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Dear Most Esteemed and Knowledgeable Kitties:

I recently adopted Gizmo -– she is 4 years old. Her owners surrendered her, not sure why. The one thing she does that I don’t understand is: she touches my eyes at night with her paw when I’m sleeping until I open them and then she just stares at me. If I don’t acknowledge her, she will claw on the bedding until I get after her. She runs away and back in she comes … and the process starts all over again. If I didn’t need sleep; this wouldn’t be a bother. Any advice?

~ Confused in Michigan

Cat and woman together

Photo via Morguefile

Siouxsie: I can certainly see why you’re confused by Gizmo’s behavior!

Thomas: Judging from a quick internet search, it’s not all that unusual for cats to tap their people to wake them up.

Bella: In fact, Siouxsie does that to Mama in the morning, just before the alarm clock starts beeping. She also walks across her head and pokes at the tapestry on the wall above the bed.

Siouxie: Don’t even get me started on the tricks you use to annoy Mama, you sassy little kitten!

Bella: I’m not a kitten anymore. I’m almost 2!

Siouxsie: You are too a kitten!

Bella: Am not!

Siouxsie: Are too!

Thomas: Ladies, please. Our reader needs our help. You can argue and swat later.

Bella: Siouxsie’s mean.

Siouxsie: Grrrrrr.

Thomas: Well, Confused, I’m sorry to say that the only way we can think of to stop this behavior is to keep Gizmo out of your room while you’re sleeping.

Bella: That would be awful! I can’t imagine not being able to sleep next to Mama at night!

Siouxsie: Sometimes humans need to sleep, though, little one.

Thomas: Another thing you could do is see if Gizmo would like to get under the blankets with you.

Siouxsie: That’s true. Sometimes I poke Mama when I want to sleep under the covers. It takes me a little while to settle in, but Mama tolerates it and then I have a nice, long snooze.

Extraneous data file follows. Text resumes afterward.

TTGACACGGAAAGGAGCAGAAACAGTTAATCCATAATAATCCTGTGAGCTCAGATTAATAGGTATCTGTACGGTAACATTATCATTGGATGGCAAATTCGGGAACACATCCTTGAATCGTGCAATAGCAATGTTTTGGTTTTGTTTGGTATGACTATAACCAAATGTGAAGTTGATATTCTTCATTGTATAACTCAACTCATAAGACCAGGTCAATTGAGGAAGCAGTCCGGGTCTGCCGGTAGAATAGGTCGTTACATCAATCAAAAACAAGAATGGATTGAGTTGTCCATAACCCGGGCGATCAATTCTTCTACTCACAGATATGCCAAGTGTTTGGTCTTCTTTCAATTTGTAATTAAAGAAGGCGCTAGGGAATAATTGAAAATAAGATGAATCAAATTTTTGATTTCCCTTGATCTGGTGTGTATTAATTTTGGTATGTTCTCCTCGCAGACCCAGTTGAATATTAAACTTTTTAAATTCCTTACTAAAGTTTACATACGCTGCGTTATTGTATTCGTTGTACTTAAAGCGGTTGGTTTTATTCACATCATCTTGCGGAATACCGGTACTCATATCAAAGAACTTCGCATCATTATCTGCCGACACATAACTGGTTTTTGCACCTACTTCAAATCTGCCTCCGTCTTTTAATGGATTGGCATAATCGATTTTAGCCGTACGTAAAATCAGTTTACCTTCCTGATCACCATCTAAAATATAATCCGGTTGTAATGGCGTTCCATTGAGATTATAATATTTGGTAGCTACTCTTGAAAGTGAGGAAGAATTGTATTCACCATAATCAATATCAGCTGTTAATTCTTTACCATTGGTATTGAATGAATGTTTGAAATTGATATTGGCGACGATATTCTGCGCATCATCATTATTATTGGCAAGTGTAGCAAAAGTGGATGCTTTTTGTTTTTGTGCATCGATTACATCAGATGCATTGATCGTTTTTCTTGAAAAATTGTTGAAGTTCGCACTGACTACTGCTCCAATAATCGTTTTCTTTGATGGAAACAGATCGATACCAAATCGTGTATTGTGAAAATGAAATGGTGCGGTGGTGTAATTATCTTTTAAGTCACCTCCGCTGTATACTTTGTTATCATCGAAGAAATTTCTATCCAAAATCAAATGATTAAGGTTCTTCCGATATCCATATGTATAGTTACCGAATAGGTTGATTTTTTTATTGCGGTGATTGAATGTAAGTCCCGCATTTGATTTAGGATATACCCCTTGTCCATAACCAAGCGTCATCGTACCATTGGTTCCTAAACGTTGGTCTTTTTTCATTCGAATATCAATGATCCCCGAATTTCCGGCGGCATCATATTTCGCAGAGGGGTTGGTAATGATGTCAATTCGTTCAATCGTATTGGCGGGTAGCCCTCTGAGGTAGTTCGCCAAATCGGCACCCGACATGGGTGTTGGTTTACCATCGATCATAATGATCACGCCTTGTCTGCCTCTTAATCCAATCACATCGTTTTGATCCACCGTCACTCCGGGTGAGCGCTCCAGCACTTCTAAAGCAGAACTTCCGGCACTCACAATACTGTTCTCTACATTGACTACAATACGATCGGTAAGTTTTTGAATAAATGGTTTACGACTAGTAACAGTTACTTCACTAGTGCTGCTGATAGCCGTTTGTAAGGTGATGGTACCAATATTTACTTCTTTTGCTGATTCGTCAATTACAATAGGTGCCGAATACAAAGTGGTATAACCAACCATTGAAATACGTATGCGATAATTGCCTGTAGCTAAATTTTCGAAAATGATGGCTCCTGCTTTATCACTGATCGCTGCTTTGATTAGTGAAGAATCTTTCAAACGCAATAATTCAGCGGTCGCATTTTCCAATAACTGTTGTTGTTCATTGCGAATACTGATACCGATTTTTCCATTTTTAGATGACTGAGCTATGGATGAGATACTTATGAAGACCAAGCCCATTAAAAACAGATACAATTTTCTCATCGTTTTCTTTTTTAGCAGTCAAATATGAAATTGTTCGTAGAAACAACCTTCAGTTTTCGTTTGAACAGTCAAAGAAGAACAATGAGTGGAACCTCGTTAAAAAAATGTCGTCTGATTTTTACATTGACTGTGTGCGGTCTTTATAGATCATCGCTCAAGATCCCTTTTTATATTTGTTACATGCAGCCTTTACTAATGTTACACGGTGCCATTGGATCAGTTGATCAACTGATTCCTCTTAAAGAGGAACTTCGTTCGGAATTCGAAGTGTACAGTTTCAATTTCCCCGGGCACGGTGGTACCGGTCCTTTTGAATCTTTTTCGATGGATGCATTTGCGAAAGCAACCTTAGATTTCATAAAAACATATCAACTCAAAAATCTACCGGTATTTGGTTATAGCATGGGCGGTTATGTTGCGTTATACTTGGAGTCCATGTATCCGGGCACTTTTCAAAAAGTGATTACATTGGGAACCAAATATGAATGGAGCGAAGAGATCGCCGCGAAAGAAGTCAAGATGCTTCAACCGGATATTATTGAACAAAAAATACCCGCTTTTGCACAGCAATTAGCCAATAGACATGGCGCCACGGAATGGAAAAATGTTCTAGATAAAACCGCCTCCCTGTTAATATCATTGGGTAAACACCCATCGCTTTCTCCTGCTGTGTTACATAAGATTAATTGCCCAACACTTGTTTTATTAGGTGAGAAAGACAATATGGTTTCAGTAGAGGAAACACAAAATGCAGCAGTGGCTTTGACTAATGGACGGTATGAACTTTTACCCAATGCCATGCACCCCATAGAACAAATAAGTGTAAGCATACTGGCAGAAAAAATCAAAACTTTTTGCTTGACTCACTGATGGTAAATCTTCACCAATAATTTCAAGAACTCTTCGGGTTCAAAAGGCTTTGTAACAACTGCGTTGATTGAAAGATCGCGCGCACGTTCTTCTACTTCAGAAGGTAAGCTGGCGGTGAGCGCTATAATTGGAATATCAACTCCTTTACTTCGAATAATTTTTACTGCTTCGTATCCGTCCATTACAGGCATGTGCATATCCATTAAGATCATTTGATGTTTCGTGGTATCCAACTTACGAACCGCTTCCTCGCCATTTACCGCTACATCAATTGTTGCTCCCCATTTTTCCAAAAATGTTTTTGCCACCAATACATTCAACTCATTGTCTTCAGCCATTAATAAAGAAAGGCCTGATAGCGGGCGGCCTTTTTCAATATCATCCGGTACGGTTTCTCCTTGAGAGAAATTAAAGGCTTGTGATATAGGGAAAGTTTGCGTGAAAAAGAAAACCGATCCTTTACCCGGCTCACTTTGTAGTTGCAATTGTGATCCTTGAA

Bella: I’ve heard stories about cats that woke their people up for health reasons, too, like, maybe they have sleep apnea and they stop breathing from time to time while they’re asleep.

Thomas: Of course, we’ve got no idea whether such a thing would apply to you, but if you’ve had some concerns about your own health, you might want to get them checked out.

Siouxsie: But if you’re healthy and Gizmo is waking you up for attention, the only way to stop her from doing that is to stop reinforcing the behavior by waking up and paying attention to her.

Bella: Maybe you should have a big, long play session just before you go to bed. If you get Gizmo tired out with a feather toy or a thing on a string, she may let you sleep all night.

Thomas: So, start with the long play session — and as long as Gizmo is healthy, it’s okay to play her until she’s panting — just before bed. Then close the bedroom door and let her stay in the other part of the house.

Siouxsie: If she cries at the door, try using some sort of deterrent like a motion-activated air spray canister, so that when she gets near the door she gets the air spray treatment and learns to stay away.

Bella: Eventually you can try opening the door again and see if she behaves herself.

Thomas: Good luck, Confused in Michigan. Please let us know how things turn out.

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